Chicago’s NSFW Artists Combat Nudity Stigma Through Sexual Assertion and Artistic Expression – The Columbia Chronicle

One of the artistic techniques that Kye Smith incorporates is the use of stippling as a method to increase the depth of his work. Irvin Ibarra

When Kye Smith, a freelance artist currently living in Lakeview East, started posting artwork of his comic-style character Strappy Wolf on Instagram, he was inspired by trans artists on the platform and his own experience.

“I remember giving him the best surgical scars and I really, really liked that,” Smith said. “I found that I felt better about myself when I gave [Strappy Wolf] features that kind of matched my own body and my trans experience… When I posted that, other people really connected with that too.

Artists like Smith challenge the stigma of nudity as an inherently sexualized concept through affirmation of their own sexual experience.

Artwork categorized as “Not Safe for Work” or NSFW, often Labels work of art like not suitable for showing in public or on work spaces. Smith feels the the label is limiting.

With a variety of different artistic mediums at his disposal, Smith takes pride in the development of his artistic style since his early days and his newfound passion for watercolor work. Irvin Ibarra

Isamar Medina, a The full-time McKinley Park artist who goes by Kawaii Suga, has been affected by people on Instagram reporting her work to the point that the platform has deleted images of her paintings.

“Through the ages you see nudity and sexual themes in art…so it’s really interesting how now that there’s a wide range of artists, especially women and queer artists… letting people know about their experiences has a label and should be hidden from internet algorithms,” Medina said.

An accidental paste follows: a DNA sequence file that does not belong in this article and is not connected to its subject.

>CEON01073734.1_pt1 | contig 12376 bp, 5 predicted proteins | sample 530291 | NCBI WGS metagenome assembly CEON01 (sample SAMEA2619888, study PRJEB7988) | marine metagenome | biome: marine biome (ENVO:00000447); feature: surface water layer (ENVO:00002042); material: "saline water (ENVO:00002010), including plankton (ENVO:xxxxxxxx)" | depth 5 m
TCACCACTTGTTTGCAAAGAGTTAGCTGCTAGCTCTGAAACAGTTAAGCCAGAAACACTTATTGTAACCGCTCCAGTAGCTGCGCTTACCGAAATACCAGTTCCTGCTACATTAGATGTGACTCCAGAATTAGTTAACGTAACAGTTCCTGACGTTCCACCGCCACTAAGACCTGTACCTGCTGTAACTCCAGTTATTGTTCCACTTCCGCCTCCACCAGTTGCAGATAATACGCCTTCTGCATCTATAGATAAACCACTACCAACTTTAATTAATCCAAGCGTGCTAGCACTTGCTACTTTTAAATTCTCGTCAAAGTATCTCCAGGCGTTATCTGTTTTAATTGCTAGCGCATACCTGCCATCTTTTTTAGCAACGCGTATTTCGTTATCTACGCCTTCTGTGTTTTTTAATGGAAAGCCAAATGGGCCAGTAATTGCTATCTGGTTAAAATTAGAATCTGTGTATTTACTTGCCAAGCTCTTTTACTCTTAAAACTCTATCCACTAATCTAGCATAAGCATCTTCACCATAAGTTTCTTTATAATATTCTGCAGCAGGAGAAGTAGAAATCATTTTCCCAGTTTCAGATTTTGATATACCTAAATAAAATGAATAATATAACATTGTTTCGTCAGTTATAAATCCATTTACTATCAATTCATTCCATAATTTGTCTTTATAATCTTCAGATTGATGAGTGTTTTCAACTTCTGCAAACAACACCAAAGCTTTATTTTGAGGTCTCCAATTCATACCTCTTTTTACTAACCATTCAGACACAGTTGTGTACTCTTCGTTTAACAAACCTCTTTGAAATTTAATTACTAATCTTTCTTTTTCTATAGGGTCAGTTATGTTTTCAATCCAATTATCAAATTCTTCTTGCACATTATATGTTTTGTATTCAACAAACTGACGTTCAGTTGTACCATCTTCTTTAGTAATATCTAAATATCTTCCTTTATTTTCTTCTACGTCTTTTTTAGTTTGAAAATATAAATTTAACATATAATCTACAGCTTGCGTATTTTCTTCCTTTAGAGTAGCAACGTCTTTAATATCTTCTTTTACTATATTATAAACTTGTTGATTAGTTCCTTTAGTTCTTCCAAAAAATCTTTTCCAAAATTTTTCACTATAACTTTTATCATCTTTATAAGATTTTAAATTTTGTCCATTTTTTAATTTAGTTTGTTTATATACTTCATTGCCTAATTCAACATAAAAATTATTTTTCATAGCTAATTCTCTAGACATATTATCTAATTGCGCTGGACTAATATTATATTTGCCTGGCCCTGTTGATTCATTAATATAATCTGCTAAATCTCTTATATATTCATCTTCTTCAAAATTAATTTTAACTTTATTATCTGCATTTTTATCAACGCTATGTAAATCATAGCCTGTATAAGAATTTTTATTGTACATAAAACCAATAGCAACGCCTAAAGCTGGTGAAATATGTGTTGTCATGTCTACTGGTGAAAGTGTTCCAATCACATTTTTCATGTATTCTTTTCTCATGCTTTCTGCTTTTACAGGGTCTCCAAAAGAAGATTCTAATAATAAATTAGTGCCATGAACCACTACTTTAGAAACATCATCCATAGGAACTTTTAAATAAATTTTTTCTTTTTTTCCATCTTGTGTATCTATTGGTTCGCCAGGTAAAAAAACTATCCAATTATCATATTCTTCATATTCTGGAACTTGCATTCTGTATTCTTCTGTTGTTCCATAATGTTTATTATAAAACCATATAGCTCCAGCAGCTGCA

Get the work of artists on social media is not limited to Medina.

Smith also had his work flagged, taken down and even his Instagram temporarily blocked from the platform days before Christmas Eve last year.

Strappy Wolf, Smith’s wolf character, is depicted as an extension of himself and printed on a variety of stickers he sells. Irvin Ibarra

“It caused panic,” Smith said. “I’ve put so much work into this account…it’s scary and even continuing to post ‘unsafe for work’ artwork, I’ve had some drawings taken down because they’ve been flagged and that’s just disappointing.”

This targeted flagging of artwork deemed NSFW can directly impact an artist’s ability to build social media engagement and sell their artwork; but above all, it censors their sexual expression.

Hina Mizuta, originally from Pilsen and owner of her clothing line Slut Bug Studios, saw many of his friends on Instagram face censorship problems also. His art style uses an anime aesthetic screen-printed on clothing to depict “slutty bugs”.

For Mizuta, his works are made as a rebellious response to his religious upbringing.

Upper surgical scars, a common symbol and reminder of an individual’s trans experience, are a common theme with Smith’s work developed in his work on canvas. Irvin Ibarra

“I really want to change the stigma of sexualizing things,” Mizuta said. “Instead of shaming people for being provocative or sexual, we should instead be empowering that freedom of expression. That takes a lot of trust.”

Based on the positive feedback received from their audiences and others, artists like Smith and Medina feel that their efforts to normalize nudity in art are succeeding.

“Chicago is doing great things right now,” Medina said. “Right now a lot of Chicago artists are being recognized for their talents and it gives us all a chance to be recognized on a larger scale…and I’m really proud of that. I’m proud to be from Chicago.

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